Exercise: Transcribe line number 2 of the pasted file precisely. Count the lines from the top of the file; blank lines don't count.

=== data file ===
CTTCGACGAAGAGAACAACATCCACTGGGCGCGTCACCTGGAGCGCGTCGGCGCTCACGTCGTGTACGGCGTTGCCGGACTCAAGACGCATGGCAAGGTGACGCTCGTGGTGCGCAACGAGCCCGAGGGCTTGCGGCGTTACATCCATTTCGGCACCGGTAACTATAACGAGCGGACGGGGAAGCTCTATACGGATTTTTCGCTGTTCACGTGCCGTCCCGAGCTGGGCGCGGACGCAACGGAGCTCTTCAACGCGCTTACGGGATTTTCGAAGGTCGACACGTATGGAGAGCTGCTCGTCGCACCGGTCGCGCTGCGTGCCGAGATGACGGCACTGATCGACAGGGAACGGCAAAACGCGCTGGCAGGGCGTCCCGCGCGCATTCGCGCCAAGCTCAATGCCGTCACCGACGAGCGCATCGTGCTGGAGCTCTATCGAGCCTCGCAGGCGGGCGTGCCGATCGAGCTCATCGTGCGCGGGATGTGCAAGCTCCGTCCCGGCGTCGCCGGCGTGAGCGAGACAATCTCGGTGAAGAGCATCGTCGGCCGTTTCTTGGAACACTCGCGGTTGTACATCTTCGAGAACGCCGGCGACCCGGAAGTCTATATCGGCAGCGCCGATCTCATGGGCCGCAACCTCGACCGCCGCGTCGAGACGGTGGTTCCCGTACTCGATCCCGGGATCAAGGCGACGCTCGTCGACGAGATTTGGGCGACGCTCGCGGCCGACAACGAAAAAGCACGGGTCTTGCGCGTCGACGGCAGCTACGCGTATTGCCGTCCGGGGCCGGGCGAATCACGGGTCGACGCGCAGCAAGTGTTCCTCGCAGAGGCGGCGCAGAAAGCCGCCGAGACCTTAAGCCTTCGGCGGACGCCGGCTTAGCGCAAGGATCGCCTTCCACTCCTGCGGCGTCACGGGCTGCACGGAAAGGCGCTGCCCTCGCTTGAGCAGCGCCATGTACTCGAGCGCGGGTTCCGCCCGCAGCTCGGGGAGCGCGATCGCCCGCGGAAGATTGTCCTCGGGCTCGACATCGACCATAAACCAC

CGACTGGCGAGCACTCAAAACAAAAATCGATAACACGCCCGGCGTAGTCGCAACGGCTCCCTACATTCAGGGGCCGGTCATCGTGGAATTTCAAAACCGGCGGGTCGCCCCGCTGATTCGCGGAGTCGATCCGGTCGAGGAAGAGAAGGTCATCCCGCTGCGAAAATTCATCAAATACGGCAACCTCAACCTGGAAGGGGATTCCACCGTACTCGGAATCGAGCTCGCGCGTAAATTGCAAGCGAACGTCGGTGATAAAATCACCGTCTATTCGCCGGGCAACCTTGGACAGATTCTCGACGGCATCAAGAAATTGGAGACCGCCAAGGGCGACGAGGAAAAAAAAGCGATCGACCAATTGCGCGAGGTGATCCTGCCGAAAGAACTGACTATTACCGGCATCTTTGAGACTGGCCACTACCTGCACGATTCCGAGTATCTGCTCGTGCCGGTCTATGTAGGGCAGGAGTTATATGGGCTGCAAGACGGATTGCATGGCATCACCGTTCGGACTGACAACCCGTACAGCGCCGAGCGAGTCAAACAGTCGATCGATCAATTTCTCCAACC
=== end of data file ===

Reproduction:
CGACTGGCGAGCACTCAAAACAAAAATCGATAACACGCCCGGCGTAGTCGCAACGGCTCCCTACATTCAGGGGCCGGTCATCGTGGAATTTCAAAACCGGCGGGTCGCCCCGCTGATTCGCGGAGTCGATCCGGTCGAGGAAGAGAAGGTCATCCCGCTGCGAAAATTCATCAAATACGGCAACCTCAACCTGGAAGGGGATTCCACCGTACTCGGAATCGAGCTCGCGCGTAAATTGCAAGCGAACGTCGGTGATAAAATCACCGTCTATTCGCCGGGCAACCTTGGACAGATTCTCGACGGCATCAAGAAATTGGAGACCGCCAAGGGCGACGAGGAAAAAAAAGCGATCGACCAATTGCGCGAGGTGATCCTGCCGAAAGAACTGACTATTACCGGCATCTTTGAGACTGGCCACTACCTGCACGATTCCGAGTATCTGCTCGTGCCGGTCTATGTAGGGCAGGAGTTATATGGGCTGCAAGACGGATTGCATGGCATCACCGTTCGGACTGACAACCCGTACAGCGCCGAGCGAGTCAAACAGTCGATCGATCAATTTCTCCAACC